Reviewed by GREG KING
Director: Mia Hansen-Love
Stars: Isabelle Huppert, Andre Marcon, Roman Kolinka, Edith Scob.
The fifth feature film from French filmmaker Mia Hansen-Love (Father Of My Children, etc), Things To Come is a deeply personal and subtle slice of life drama about a woman caught up in something of a midlife crisis. The film explores some rich and resonant themes about love, loss, abandonment, loneliness, aging, philosophy, love and politics. It is also a character study of a woman on the edge.
Things To Come has been loosely inspired by Hansen-Love’s own mother, a philosophy lecturer. Her fictional counterpart here is Natalie Chazeaux (played by Isabelle Huppert) who experiences a sort of existential crisis. We follow her journey as she holds discussion about changes and updates to her seminal philosophy text book that her long time publishers want to make in order to make the tome more contemporary. She is passionate about her work and resists any such changes. She devotes much of her time to teaching and she cares about her students. She also devotes plenty of time to mentoring one of her former students Fabien (Roman Kolinka, from Eden, etc), a brilliant protégé who is trying to get his own book published. Her needy and bed-ridden mother Yvette (Edith Scob, from Summer Hours, etc) is deteriorating health wise, and her constant bouts of depression or paranoia put demands on her. And then her husband of twenty-five years, and fellow academic, Heinz (Andre Marcon) drops a bombshell when he suddenly announces that he is leaving her for his much younger mistress. And Natalie has been left to care for her mother’s obese black cat named Pandora, even though she is allergic to cats.
As her once idyllic life begins to crumble around her, Natalie has to decide whether she wants to try and put the pieces back together or start over anew. Natalie handles all of the sudden upheavals in her life with a remarkable sense of philosophical detachment.
Things To Come is a gently paced and meandering meditation on the unpredictable nature of heartbreak and life, some of the usual preoccupations that the young filmmaker explores through her movies. The material is shaped by her subtly feminist world view, but there is also an intellectual rigour to the story telling. Hansen-Love directs with restraint, and suffuses the material with a melancholy tone. She maintains a delicate rhythm throughout that is in keeping with the mundane rhythms of everyday life. The film reeks of authentic emotions and characters, and she brings a maturity and depth to the material that feels real and eschews cliche.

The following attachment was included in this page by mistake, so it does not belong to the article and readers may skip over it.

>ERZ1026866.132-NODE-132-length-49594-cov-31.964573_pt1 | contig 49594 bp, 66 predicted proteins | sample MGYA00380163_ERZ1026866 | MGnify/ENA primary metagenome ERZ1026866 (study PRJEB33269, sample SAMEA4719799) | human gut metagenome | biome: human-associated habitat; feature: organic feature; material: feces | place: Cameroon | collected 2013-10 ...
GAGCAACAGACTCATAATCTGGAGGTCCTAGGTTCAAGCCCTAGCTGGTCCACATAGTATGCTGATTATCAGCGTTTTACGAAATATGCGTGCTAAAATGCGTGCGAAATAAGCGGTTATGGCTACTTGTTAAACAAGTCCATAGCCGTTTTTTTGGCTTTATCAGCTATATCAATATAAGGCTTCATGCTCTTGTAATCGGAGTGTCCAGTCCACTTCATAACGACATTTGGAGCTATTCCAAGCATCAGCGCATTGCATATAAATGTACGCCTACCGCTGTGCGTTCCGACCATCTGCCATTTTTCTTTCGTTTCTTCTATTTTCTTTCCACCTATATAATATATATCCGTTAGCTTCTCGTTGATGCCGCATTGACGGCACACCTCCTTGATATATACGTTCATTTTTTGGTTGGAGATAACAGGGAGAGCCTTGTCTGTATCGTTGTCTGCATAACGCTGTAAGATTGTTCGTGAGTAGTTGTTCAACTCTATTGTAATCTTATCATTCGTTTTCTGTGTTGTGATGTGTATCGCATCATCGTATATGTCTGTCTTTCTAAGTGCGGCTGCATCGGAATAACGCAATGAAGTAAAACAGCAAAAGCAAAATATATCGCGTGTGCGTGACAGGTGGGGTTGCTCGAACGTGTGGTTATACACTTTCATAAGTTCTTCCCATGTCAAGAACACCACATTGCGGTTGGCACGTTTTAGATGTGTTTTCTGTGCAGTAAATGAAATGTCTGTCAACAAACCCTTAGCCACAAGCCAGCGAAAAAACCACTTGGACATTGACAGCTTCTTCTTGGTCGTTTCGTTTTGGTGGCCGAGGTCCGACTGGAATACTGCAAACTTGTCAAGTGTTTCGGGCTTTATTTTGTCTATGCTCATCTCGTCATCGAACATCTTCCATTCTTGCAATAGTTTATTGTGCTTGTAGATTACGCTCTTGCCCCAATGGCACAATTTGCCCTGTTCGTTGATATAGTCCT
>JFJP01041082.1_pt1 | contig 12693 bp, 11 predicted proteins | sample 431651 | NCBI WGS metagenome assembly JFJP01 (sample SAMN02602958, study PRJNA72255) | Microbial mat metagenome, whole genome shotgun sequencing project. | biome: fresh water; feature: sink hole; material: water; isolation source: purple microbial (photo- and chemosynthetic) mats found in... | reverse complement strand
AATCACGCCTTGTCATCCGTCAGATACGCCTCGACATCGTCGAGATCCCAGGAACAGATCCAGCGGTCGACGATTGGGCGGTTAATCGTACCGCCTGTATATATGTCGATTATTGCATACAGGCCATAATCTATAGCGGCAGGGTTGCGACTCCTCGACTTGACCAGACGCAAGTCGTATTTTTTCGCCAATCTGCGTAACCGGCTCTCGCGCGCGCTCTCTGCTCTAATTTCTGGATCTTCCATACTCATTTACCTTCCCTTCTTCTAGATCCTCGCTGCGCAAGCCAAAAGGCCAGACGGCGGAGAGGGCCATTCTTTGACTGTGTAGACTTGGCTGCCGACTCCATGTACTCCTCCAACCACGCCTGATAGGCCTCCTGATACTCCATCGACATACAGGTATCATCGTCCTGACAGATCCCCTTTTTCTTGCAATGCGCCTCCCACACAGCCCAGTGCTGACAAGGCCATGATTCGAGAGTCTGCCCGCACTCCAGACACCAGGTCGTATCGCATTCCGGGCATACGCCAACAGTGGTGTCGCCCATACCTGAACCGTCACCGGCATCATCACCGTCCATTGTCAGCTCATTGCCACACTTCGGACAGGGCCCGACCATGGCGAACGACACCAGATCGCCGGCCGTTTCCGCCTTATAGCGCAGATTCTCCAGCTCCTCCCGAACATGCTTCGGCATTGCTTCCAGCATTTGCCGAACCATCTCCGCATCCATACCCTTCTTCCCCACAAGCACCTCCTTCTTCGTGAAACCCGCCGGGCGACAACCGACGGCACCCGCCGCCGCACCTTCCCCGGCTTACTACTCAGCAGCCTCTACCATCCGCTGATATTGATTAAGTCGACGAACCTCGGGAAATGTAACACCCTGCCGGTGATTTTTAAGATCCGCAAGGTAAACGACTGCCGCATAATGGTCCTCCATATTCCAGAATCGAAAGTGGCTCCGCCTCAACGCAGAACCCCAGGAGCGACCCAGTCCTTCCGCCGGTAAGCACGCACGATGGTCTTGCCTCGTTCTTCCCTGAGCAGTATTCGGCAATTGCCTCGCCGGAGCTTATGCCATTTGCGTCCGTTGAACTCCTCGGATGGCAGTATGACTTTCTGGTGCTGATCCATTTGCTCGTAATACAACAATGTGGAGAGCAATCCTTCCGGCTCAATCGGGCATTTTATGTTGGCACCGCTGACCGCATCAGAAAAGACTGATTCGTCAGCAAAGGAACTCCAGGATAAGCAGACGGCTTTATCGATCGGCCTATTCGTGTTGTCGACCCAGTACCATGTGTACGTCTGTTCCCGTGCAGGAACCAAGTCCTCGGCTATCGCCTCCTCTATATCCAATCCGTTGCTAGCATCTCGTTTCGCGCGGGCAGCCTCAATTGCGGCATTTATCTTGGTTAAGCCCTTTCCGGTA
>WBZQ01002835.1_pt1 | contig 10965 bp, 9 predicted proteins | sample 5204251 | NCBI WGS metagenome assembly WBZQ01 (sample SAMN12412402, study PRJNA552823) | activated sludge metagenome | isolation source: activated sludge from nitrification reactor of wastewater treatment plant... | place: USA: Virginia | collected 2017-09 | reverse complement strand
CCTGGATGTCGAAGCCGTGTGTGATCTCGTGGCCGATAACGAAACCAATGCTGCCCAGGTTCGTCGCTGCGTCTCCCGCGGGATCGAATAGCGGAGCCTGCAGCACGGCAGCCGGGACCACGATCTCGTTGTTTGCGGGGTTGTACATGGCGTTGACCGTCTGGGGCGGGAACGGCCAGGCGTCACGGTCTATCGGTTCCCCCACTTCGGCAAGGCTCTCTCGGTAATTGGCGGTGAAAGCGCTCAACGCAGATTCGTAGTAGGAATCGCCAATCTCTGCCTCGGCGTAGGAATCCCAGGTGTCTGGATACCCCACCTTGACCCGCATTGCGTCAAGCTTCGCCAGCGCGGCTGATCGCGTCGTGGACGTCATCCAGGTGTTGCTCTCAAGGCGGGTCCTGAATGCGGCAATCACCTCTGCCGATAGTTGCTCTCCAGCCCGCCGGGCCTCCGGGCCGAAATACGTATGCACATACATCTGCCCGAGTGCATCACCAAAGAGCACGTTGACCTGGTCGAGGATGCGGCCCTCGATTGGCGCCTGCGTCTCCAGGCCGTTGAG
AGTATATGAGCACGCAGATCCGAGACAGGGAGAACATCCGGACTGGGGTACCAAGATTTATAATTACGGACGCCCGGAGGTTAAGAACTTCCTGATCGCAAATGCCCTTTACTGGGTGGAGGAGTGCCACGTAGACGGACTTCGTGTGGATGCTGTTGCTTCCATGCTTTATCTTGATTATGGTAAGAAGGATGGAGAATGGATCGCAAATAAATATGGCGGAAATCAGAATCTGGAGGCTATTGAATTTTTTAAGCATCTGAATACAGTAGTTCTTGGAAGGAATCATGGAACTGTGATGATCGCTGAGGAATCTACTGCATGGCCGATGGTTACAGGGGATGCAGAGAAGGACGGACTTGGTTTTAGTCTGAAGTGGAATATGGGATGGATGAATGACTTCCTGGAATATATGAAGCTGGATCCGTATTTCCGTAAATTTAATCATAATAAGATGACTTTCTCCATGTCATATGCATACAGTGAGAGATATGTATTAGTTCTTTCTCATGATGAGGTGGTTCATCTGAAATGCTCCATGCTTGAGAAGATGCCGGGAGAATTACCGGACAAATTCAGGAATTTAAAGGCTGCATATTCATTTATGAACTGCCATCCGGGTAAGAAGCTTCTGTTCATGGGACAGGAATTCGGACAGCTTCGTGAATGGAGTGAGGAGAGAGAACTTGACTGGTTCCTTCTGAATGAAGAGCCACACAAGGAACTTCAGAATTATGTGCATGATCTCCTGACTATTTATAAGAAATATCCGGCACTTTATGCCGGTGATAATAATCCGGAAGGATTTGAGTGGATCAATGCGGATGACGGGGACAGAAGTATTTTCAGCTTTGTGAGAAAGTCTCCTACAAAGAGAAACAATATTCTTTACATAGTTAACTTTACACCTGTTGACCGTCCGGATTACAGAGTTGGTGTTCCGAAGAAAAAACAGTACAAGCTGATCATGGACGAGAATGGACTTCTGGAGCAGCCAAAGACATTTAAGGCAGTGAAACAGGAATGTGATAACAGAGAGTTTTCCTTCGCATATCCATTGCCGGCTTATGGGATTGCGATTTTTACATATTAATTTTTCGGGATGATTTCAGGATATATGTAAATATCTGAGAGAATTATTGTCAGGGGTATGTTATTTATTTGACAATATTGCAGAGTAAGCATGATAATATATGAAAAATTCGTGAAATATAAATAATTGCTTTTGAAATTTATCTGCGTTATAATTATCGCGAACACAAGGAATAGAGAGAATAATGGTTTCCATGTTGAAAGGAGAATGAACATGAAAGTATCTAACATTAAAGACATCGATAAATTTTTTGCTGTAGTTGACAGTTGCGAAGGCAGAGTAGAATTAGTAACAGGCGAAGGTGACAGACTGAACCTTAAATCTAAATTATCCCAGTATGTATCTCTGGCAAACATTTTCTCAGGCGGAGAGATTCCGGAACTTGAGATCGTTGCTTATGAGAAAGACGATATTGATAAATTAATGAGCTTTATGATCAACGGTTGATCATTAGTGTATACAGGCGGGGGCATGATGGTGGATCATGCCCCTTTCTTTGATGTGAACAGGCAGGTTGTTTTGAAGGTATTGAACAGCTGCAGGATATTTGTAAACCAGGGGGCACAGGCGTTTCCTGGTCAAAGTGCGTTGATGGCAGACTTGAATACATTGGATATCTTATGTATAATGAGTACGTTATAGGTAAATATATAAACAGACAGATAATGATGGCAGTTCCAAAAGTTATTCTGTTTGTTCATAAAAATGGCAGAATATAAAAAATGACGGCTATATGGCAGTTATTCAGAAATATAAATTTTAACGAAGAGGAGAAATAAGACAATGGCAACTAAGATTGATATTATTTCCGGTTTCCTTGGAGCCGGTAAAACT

There is some great production design here from Anna Falgueres (Eden, etc) that creates the warm but stark and pristine looking environment of Natalie’s home. Things To Come has been beautifully shot by cinematographer Denis Lenoir (who also shot her previous film Eden), and he uses some picturesque locations around Paris and the rural country side to good effect. Despite some darker moments, the film is bathed in bright light and tones, which lends an unexpected warmth to the material.
The film centres around another magnificent performance from Huppert who is on screen for the whole film, apart from one scene. Huppert would have to be one of the best actresses working in film today and rarely phones in her performances. She follows up her complex and emotionally demanding performance in the recent twisted rape drama Elle with a more nuanced, controlled and subtle but layered performance here that teases out character details. This is a more introspective, inward looking performance from Huppert, but she captures Natalie’s brittle and jaded exterior and her vulnerability beautifully, and she gives us a lot of detail about the character without showing too much in the way of outward emotion.
There is very little action in Things To Come, and nothing much of real importance or interest happens in the film, despite the optimistic promise of the title. There are no great revelations or dramatic moments. Typically French, the film is steeped in intellectual discussions about politics, history, philosophy, Rousseau, artistic truth, but very little of it is either engaging or interesting. Things To Come is decidedly art house in manner and style and will not appeal to a mainstream audience. Many in the audience will probably die of boredom before anything remotely interesting happens.